Saudi Arabia to allow women to drive for the first time

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Saudi activist Manal al-Sharif, who helped spark the 2011 driving protest, behind the wheel in Dubai. (AFP Photo)
Saudi activist Manal al-Sharif, who helped spark the 2011 driving protest, behind the wheel in Dubai. (AFP Photo)

Saudi King Salman on Tuesday ordered that women be allowed to drive cars, state media said, ending the conservative kingdom's status as the only country where that is forbidden.

The royal decree ordered the formation of a ministerial body to give advice within 30 days and then implement the order by June 2018, according to state news agency SPA.

The kingdom, which announced the change on Tuesday, was the only the country in the world to bar women from driving and for years had garnered negative publicity internationally for detaining women who defied the ban.

Women's rights activists since the 1990s have been pushing for the right to drive, saying it represents their larger struggle for equal rights under the law.

The state-run Saudi Press Agency and state TV reported the news late Tuesday evening, saying a royal order was issued for both men and women to be issued drivers' licenses. A committee will be formed to look into how to implement the new order.

The announcement follows a dazzling gender-mixed celebration of Saudi national day at the weekend, the first of its kind, which aimed to spotlight the kingdom's reform push, analysts say, despite a backlash from religious conservatives.

Men and women danced in the streets to drums and thumping electronic music, in scenes that are a stunning anomaly in a country known for its tight gender segregation and an austere vision of Islam.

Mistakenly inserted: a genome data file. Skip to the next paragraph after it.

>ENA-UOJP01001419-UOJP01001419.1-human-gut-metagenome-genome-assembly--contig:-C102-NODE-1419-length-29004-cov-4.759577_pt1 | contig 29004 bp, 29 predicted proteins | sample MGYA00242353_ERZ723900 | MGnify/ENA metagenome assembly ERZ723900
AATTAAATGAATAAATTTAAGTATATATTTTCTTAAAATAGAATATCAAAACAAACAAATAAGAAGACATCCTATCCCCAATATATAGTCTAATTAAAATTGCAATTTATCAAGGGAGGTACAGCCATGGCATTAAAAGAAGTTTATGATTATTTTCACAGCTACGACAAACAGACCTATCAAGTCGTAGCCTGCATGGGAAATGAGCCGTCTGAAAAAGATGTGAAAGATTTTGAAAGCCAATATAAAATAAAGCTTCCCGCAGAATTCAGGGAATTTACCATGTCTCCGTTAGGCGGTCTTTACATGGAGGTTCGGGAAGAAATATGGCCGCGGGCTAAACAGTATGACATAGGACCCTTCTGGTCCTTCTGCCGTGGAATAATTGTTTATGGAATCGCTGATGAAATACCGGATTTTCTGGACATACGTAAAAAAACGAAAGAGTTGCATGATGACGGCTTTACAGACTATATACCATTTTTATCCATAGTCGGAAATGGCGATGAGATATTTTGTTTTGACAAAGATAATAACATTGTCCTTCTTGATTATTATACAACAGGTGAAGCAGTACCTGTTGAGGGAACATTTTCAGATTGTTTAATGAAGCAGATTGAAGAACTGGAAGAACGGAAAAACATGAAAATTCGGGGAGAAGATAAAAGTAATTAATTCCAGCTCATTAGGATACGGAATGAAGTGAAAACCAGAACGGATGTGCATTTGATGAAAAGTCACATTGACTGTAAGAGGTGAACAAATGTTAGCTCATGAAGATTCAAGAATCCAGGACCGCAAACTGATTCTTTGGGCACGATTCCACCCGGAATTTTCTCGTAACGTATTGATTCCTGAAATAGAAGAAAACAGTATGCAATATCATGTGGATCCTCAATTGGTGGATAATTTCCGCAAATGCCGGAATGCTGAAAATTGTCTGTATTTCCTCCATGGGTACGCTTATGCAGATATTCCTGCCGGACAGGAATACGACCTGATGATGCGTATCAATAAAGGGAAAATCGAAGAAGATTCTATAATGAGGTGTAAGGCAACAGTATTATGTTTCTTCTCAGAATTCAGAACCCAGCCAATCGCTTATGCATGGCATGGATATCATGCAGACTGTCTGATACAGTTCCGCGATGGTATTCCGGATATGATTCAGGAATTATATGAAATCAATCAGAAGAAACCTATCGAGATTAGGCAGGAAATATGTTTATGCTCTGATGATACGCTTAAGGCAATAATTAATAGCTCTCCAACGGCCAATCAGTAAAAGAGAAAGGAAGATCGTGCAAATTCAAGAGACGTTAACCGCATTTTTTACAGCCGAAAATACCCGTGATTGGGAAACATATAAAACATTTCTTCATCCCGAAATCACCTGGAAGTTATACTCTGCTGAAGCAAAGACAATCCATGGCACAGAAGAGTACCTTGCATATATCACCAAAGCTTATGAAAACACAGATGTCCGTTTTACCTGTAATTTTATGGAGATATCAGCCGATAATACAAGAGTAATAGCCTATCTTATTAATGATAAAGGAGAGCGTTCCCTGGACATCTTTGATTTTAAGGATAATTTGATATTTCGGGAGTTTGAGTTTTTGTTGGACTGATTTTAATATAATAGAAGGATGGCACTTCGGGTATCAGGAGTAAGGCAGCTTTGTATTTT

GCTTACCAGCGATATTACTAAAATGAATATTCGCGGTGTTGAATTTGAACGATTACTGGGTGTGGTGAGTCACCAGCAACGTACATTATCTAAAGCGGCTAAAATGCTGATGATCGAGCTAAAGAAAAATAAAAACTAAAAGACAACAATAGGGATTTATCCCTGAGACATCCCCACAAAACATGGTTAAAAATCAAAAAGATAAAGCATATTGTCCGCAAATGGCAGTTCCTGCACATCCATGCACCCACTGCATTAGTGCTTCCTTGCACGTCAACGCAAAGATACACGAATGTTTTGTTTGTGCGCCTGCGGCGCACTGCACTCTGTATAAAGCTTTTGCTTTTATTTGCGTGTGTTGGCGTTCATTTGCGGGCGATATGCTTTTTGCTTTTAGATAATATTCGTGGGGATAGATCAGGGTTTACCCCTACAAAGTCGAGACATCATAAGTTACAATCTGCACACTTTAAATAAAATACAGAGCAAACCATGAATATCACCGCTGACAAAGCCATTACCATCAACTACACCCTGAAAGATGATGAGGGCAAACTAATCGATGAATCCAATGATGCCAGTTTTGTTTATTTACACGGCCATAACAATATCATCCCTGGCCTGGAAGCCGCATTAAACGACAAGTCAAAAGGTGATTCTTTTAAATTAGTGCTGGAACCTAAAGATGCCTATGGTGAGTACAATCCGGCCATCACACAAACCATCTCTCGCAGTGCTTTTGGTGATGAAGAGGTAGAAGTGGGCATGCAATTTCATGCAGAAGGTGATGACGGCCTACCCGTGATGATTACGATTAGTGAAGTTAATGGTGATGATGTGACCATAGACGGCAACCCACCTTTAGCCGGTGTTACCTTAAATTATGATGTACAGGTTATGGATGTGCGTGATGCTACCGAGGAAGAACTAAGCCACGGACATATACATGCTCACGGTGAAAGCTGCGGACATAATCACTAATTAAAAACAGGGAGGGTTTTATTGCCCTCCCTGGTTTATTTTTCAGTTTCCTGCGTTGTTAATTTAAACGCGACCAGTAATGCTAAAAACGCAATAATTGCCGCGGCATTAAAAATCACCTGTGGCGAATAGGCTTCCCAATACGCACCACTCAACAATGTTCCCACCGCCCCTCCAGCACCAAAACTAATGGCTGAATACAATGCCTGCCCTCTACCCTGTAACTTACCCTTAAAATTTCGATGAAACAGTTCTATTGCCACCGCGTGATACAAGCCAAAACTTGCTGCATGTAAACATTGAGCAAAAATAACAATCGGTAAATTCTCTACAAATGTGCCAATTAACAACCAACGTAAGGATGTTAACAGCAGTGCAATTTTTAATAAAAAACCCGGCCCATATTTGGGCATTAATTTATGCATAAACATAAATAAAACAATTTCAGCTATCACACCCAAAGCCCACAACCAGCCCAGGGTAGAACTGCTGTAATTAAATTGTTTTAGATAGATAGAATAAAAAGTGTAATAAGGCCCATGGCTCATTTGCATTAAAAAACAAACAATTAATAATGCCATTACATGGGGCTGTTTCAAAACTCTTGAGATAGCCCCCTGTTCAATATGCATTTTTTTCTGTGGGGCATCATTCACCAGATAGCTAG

Women were also allowed into a sports stadium -- previously a male-only arena -- to watch a musical concert, a move that chimes with the government's "Vision 2030" plan for social and economic reform as the kingdom prepares for a post-oil era.

With more than half the country aged under 25, Prince Mohammed, the architect of Vision 2030, is seen as catering to the aspiration of the youth with an array of entertainment options and promoting more women in the workforce.

Tight restrictions

The gambit to loosen social restrictions, which had so far not translated into more political and civil rights, seeks to push criticism over a recent political crackdown out of the public eye, some analysts say.

Authorities this month arrested more than two dozen people, including influential clerics and activists, in what critics decried as a coordinated crackdown.

Ultra-conservative Saudi Arabia has some of the world's tightest restrictions on women, despite ambitious government reforms aimed at boosting female employment.

Under the country's guardianship system, a male family member -- normally the father, husband or brother -- must grant permission for a woman's study, travel and other activities.

But the kingdom appears to be relaxing some norms as part of the Vision 2030 plan.

Tuesday's announcement comes at a crucial time for Saudi Arabia.

The OPEC kingpin is in a battle for regional influence with arch-rival Iran, bogged down in a controversial military intervention in neighboring Yemen and at loggerheads with fellow U.S. Gulf ally Qatar.

The 32-year-old Crown Prince Mohammed is set to be the first millennial to occupy the throne in a country where half the population is under 25, although the timing of his ascension remains unknown.

Already viewed as the de facto ruler controlling all the major levers of government, from defense to the economy, the heir apparent is seen as stamping out traces of internal dissent before any formal transfer of power from his 81-year-old father King Salman.

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